Last Friday, Japan authorized opening its market to Argentine sweet citrus. Chancellor, Héctor Timerman, met with the governor of Entre Ríos, Sergio Urribarri, and representatives of the fruit sector, who analysed the implications of the announcement and the steps to follow to start export operations to the Japanese market.

The amendment to the regulations of Japan’s Ministry of Agriculture, Forestry and Fisheries will allow Argentina to export sweet oranges (Washington Navel, Lane Late and Salustiana varieties) as well as Mandarins (Clementine, Ellendale, Murcott and Nova varieties) with cold treatment to that destination.

The Japanese market for these citrus was closed for Argentina and the country’s Foreign Ministry and SENASA have been working together for a decade to open it.

Throughout the negotiations, the quality of Argentine citrus as well as the excellence of the health and quality control processes carried out in the country, have been certified.

In 2013, Japan imported 111,000 tons of oranges and 16,000 tons of tangerines, with an annual value of U.S. $ 128 million and $ 28 million respectively. Their main suppliers of oranges are the United States, Australia and South Africa; while their main suppliers of tangerines are the United States, Australia and Israel.

The opening of the Japanese market brings new possibilities for Argentine producers of sweet citrus for exporting their products to a very demanding and large-scale market, which will result in higher revenues for the regional economies, particularly for the NOA and NEA.

Source: Radio La Voz

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Peru: Citrus, avocado and grapes to be shipped to Japan in 2015

Peru: Citrus, avocado and grapes to be shipped to Japan in 2015

The negotiations for the export of cold-treated Peruvian Hass avocados, citrus and grapes to Japan from 2015 should finish this year, as reported by Jorge Barrenechea, head of the National Agricultural Health Service (Senasa).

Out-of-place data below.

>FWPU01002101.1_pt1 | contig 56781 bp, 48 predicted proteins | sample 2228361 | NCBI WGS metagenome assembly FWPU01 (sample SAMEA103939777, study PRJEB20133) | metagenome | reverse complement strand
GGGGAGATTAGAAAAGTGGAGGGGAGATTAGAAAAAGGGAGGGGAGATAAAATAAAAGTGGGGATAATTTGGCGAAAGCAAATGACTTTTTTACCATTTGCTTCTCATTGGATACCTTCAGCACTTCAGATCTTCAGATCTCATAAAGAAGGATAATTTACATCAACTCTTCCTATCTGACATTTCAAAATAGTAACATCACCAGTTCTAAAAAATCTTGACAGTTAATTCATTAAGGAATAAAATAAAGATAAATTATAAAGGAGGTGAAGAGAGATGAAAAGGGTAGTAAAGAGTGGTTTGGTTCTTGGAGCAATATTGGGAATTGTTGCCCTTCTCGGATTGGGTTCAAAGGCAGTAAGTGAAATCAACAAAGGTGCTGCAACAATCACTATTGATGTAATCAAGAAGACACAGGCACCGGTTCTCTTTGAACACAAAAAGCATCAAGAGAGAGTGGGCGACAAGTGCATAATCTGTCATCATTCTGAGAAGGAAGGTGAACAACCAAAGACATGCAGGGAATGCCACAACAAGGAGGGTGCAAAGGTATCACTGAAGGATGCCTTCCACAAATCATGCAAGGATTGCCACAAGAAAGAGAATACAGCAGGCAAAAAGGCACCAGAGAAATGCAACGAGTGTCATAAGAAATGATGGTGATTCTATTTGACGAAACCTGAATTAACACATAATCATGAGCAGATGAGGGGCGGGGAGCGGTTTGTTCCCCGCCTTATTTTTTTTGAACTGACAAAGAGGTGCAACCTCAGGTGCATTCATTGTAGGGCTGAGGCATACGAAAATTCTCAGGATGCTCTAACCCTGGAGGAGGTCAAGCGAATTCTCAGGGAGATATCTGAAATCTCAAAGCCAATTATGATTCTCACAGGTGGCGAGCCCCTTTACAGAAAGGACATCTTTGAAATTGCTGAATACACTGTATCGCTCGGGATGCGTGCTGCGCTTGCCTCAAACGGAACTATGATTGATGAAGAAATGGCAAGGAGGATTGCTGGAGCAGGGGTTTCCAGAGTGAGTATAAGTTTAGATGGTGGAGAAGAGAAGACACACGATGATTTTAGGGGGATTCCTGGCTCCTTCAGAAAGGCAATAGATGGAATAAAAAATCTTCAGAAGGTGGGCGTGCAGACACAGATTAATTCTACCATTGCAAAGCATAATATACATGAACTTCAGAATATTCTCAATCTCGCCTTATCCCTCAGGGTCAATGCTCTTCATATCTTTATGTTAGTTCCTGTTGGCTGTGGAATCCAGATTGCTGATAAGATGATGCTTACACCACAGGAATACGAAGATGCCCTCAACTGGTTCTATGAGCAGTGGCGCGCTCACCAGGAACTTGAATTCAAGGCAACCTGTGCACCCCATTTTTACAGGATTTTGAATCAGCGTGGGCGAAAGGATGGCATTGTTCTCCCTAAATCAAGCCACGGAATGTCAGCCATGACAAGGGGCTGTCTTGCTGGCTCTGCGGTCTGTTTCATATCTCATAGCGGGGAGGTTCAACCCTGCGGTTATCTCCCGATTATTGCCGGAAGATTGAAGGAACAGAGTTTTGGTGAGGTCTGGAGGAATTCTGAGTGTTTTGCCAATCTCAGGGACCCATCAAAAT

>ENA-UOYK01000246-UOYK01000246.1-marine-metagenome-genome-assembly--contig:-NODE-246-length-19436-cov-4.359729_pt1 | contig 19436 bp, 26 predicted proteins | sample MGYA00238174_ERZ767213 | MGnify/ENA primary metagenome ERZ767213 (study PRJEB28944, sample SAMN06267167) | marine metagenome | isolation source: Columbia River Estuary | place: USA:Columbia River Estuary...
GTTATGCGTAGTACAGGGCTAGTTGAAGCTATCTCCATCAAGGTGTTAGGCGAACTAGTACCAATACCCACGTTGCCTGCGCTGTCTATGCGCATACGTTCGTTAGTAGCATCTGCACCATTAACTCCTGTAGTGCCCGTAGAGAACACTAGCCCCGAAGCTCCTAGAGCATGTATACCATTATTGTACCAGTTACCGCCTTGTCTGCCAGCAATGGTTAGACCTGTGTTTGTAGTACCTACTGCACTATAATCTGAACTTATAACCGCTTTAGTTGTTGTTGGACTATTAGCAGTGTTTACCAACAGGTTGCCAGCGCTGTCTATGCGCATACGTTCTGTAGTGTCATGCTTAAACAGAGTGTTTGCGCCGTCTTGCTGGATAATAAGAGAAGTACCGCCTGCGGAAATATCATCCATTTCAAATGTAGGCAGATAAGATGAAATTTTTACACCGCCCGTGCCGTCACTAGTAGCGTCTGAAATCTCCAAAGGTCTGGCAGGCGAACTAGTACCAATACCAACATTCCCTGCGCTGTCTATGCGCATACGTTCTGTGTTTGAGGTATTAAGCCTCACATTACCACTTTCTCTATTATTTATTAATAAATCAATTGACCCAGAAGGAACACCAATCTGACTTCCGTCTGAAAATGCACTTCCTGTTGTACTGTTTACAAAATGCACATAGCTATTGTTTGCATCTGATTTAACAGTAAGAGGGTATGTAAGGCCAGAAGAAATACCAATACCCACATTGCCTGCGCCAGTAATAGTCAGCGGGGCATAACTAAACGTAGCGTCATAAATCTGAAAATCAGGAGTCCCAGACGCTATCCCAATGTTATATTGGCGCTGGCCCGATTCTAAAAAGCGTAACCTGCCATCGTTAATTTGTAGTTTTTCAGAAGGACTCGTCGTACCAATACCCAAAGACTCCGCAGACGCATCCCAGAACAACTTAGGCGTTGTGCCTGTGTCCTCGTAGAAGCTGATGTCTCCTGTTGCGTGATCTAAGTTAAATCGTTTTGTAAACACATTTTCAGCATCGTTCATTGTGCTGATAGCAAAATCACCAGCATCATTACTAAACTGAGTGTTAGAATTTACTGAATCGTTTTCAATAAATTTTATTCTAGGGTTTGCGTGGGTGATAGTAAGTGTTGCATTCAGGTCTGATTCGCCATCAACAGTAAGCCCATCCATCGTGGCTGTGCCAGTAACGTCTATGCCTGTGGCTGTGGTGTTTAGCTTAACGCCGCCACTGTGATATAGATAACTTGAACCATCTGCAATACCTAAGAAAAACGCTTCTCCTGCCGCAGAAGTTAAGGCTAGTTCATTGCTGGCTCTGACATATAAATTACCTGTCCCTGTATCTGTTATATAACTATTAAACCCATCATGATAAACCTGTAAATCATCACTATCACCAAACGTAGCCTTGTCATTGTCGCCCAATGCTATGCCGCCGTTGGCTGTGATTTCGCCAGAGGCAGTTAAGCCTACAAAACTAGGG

As a result of cooperation since 2011 between the Association of Peruvian Citrus Producers (Procitrus) and Senasa, a joined investment of over 1 million dollars was made (70% from producers; 30% from Senasa) to conduct cold treatment tests with several citrus and table grape varieties and ensure both products are free of fruit flies.

“Japan is a very strict market when it comes to authorising the entry of certain products,” explained Barrenechea. He also stated that the process will be supervised by a Japanese representative, who will “verify that the test treatments have been carried out before the export of grapes and citrus to the Asian country.”

Regarding Hass avocados, he pointed out that a 2 million dollar project has been conducted in partnership with the Association of Hass Avocado Producers (ProHass) to confirm that avocados are free of fruit flies.

In this sense, the departments of Ica and Arequipa will be declared free of the pest after four years without any cases. Moquegua and Tacna are the other two regions which already have this distinction. Other areas will continue being monitored through Senasa’s Program for the Eradication of Fruit Flies.

Publication date: 1/29/2014


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Australian grapes poised to enter Korea and Japan

Australian grapes poised to enter Korea and Japan